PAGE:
This object (
controller.model) holds the data: spike times, template waveforms, raw data, initial template assignments, etc.
A few remarks:
- There is a distinction between templates and clusters: spike templates assignments are done by the spike sorting algorithm (e.g. KiloSort), whereas spike clusters assignments are manual refinements of the original spike templates assignments. Therefore:
spike_templates.npyis created by the spike sorting algorithm, and never modified by phy
spike_clusters.npyis initially a copy of
spike_templates.npy, but it is modified by phy during the manual clustering session
- The TemplateModel supports both dense and sparse arrays for templates, features...
- In several methods, the TemplateModel requires the channel ids to be passed explicitly. There are methods to find the "best" channels associated to a given template or cluster.
This object (
controller.supervisor) is responsible for creating the cluster and similarity views, defining all clustering actions, specifying the logic of the wizard, etc. It holds together more specialized classes that you should not have to know about:
- Clustering: manages the cluster assignments and the related undo stack.
- ClusterMeta: manages the cluster groups and labels, and the related undo stack.
- History: a generic undo stack used by the two classes above.
- Table: a table used by the cluster and similarity views.
- Context: manages the memory and disk cache, using joblib.
- ClusterColorSelector: manages the cluster color mapping.
tablejs that uses the
Disk cache and memory cache are stored in the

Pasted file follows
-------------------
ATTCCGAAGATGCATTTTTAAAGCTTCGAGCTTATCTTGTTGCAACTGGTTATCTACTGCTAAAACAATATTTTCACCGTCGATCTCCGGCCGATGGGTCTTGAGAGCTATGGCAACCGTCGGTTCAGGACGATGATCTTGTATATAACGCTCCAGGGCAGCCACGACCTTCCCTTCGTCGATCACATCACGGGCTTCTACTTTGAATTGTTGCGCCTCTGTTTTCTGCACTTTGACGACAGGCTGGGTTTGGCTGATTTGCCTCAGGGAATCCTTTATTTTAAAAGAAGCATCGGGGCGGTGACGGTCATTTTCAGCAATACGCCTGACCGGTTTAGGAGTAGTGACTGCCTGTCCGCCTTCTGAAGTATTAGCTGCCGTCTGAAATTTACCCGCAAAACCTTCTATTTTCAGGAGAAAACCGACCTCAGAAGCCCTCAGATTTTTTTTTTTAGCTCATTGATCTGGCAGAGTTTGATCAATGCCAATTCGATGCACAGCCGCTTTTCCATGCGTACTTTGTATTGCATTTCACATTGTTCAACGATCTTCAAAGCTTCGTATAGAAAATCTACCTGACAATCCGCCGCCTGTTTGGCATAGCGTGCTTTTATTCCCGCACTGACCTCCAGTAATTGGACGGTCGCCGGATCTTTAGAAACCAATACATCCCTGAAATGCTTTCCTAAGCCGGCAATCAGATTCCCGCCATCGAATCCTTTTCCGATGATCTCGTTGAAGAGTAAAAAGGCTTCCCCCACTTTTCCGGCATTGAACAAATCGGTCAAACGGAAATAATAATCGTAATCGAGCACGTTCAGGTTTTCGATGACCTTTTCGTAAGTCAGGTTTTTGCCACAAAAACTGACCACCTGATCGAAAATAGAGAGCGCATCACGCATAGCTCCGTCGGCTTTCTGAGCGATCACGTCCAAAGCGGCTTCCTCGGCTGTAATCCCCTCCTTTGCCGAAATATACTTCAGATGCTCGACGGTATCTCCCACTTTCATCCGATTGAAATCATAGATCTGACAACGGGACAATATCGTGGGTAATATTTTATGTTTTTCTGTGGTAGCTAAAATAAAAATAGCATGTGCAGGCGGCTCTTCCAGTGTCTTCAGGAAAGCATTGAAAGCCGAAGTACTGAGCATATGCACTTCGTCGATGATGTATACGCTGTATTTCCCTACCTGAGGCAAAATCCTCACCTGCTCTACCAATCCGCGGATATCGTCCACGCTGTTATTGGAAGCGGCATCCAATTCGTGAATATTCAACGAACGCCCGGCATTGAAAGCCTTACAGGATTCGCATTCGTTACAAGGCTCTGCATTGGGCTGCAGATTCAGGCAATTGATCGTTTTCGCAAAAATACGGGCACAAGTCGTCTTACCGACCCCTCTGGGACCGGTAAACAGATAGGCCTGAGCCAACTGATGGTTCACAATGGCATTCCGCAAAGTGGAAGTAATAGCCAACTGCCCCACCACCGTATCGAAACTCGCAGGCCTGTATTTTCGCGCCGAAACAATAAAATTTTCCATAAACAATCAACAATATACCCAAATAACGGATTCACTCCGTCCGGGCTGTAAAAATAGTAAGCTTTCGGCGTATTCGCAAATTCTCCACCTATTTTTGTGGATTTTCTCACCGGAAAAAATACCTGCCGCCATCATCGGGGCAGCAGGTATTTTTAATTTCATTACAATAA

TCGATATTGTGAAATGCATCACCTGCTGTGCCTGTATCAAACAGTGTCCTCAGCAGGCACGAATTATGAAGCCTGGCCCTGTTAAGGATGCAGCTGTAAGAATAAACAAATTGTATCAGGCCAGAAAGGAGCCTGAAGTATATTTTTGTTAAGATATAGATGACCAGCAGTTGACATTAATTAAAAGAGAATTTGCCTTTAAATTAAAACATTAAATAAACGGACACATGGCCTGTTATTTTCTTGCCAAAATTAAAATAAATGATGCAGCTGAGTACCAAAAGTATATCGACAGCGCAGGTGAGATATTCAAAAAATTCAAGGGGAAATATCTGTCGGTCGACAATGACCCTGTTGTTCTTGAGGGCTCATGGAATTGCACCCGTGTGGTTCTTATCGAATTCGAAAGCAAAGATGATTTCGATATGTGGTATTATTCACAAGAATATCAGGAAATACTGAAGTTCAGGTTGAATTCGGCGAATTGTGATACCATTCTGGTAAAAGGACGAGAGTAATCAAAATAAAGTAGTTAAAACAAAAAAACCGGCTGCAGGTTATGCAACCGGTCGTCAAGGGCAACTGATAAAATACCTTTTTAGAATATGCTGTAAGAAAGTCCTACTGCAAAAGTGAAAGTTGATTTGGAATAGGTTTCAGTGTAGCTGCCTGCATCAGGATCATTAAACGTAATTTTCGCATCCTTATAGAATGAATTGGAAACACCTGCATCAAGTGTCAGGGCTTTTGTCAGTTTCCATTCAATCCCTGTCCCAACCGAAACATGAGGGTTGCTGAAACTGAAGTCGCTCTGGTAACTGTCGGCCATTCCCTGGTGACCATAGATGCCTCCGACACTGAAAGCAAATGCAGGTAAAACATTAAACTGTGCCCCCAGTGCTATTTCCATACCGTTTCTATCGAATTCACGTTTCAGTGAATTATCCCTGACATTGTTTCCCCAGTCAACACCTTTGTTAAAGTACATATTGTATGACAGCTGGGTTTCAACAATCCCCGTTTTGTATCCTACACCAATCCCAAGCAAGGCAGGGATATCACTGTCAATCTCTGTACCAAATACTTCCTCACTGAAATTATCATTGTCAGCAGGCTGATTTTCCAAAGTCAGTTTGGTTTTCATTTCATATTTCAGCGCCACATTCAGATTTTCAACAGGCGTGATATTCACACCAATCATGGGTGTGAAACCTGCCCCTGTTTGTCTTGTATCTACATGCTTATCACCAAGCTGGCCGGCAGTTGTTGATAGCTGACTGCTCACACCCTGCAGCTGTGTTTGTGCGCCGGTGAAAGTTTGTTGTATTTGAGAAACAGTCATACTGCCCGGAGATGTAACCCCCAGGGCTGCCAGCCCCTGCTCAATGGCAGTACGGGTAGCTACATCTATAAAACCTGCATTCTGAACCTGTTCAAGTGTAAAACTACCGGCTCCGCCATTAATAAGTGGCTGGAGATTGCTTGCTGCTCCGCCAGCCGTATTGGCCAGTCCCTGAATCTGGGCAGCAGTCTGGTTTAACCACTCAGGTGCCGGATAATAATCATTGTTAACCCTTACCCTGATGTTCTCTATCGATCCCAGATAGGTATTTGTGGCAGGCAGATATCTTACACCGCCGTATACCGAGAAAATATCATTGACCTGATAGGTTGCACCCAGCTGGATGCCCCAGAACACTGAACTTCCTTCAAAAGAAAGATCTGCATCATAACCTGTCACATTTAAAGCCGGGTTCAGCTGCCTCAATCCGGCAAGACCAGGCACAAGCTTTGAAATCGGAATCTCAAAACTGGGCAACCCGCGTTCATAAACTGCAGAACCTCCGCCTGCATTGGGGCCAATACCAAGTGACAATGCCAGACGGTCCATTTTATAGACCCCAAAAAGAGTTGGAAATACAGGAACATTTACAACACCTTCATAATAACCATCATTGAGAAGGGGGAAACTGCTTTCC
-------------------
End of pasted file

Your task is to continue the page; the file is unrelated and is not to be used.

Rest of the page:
.phy subdirectory within the data directory. Functions retrieving cluster-dependent data such as waveforms, templates, and so on, are all cached for performance reasons. It is important to ensure that this directory is stored on an SSD.
This object provides a lightweight generic GUI with the following features:
- Dock widgets for the views (HTML, OpenGL, matplotlib)
- Status bar
- Menu bar and submenus
- Keyboard shortcuts
- GUI state
Default menus are accessible with
gui.select_actions, and so on. These are instances of the
Actions class. The main method of
Actions.add(). This method has many arguments, see the Plugins section for a few examples, and the API documentation for more details.
The GUI state contains information about the GUI, like the position, size, dock widget layout, and view options that can be changed via the menu or keyboard shortcuts, like the number of bins in the correlogram view and so on. The GUI state is saved in two JSON files:
- Global state: in
- Local state: in
Values saved in the local state (like data-dependent scaling in the views) override those saved in the global state.
These files are automatically recreated if they're missing.
Note: in case of visualization problem in the GUI, feel free to delete these files.
Events used in phy
In your plugins, you can register custom functions to existing events that are used in phy. This is how you can extend the GUI.
Important events used in phy include the following (ordered by the different objects that can send the events).
Remember the generic form of event emission:
emit(event_name, sender, argument).
emit('gui_ready', controller, gui): when the GUI has been fully loaded.
emit('table_filter', cluster_view, cluster_ids): when cluster filtering changes in the cluster view.
emit('table_sort', cluster_view, cluster_ids): when the cluster order changes in the cluster view.